AKS: Jen, I’d like to talk about your recent essay in Lunch Ticket, “On the Importance of Young Adult Fiction.” I’m going to read you a quote: “Mostly, I inhabit the Sci-Fi and Fantasy genres, but don’t get distracted by the bells and whistles of spaceships and advanced technology. My book The 13th Continuum grapples with highly topical and socially-relevant issues such as environmental destruction, totalitarian regimes, religious persecution, discrimination, the rich/poor gap, and more. My fiction employs the allegorical lens to examine contemporary problems.” You did talk about this a little bit, but can you speak a little more about why sci-fi is a good lens for examining these sorts of issues? Would you ever consider writing anything more realistic or contemporary?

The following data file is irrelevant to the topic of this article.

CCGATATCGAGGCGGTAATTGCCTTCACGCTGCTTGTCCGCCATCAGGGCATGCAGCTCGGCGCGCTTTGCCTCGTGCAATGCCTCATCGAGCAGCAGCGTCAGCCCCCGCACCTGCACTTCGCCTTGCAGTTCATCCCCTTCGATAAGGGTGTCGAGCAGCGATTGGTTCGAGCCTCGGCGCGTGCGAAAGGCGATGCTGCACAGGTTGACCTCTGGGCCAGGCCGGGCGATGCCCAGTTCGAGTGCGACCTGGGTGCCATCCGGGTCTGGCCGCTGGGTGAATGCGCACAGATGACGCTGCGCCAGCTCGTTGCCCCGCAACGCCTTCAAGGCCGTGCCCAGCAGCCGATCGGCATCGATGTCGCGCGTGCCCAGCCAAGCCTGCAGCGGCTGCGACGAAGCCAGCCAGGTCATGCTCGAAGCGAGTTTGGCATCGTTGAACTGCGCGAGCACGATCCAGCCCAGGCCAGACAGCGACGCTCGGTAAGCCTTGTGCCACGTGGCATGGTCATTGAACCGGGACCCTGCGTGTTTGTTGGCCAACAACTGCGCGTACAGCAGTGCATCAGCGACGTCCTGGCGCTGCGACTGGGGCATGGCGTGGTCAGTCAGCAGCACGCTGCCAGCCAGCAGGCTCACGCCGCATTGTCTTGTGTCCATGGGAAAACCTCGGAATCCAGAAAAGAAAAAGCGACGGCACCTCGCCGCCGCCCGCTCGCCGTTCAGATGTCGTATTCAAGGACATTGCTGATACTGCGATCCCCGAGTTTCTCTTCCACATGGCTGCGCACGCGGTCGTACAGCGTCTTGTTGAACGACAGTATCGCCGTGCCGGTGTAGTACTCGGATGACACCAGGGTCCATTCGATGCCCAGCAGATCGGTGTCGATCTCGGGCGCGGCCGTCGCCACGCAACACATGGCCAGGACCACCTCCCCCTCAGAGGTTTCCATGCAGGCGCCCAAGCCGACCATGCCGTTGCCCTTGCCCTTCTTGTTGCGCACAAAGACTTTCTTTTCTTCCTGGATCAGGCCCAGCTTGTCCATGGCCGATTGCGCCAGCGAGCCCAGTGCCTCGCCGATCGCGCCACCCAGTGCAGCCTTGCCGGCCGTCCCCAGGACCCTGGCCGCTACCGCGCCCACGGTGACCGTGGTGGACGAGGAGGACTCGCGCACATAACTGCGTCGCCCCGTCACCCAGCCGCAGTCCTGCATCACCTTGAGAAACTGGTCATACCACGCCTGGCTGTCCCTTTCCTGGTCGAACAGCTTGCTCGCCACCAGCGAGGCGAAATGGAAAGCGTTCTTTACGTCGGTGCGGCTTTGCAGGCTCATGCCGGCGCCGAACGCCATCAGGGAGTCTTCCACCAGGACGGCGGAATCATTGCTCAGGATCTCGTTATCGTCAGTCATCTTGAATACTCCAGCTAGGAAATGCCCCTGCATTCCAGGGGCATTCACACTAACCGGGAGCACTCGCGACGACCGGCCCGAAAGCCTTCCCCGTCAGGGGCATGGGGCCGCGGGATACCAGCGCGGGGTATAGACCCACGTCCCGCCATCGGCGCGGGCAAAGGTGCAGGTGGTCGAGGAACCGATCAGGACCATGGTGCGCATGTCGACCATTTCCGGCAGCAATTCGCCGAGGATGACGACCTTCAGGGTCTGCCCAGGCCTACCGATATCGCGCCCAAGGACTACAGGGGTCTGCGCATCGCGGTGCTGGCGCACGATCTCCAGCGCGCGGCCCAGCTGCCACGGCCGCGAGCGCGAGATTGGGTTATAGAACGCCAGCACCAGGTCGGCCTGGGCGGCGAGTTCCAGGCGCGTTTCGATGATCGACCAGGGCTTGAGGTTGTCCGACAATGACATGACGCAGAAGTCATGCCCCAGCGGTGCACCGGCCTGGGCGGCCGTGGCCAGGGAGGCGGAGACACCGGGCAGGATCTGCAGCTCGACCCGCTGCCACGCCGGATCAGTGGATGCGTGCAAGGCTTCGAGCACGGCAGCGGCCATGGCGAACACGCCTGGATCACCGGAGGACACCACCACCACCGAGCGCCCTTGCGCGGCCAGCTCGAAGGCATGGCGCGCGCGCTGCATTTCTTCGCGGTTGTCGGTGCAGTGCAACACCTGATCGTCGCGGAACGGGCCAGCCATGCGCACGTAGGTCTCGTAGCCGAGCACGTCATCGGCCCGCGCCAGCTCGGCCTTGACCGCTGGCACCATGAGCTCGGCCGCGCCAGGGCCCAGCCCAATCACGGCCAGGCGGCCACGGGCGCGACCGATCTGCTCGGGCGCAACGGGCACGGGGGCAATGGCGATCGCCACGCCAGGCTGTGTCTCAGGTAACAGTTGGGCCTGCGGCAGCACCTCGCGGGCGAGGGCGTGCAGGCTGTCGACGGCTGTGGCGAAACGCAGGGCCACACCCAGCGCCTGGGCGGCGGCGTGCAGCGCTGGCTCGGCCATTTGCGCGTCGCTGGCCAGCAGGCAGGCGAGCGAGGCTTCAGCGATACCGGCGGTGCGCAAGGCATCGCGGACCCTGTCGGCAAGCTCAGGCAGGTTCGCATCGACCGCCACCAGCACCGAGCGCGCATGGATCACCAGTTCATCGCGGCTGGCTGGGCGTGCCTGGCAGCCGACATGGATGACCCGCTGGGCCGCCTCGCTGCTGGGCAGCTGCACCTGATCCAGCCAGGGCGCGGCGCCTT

Brody: Those are great questions. There’s a myth about science fiction, where people think it’s about the future. Science fiction isn’t about the future, or even in the case of Star Wars, the distant past. Science fiction is about right now. We’re in dialogue with the present. If you look at the waves of preoccupation in science fiction, which do change over time, it usually has to do with the prevailing environment when it was created. So, we’re actually writing about right now. But what is going on in the present—maybe even a little worse than it has been in recent times—is you have this divide. People are on their teams, and it is very unlikely you’re gonna change their minds, because they’re very committed to their teams. Science fiction allows you to abstract from the present a little bit and reframe the issue in a way so that people actually might be more receptive to seeing a point of view that isn’t their own and that may even be persuadable. It’s kind of this cool sleight of hand we do in sci-fi. We’re like, “Look at the fun space kablooey, but here’s a gay character! And she’s awesome and she’s a princess and she has a lightsaber and she’s an alien…!”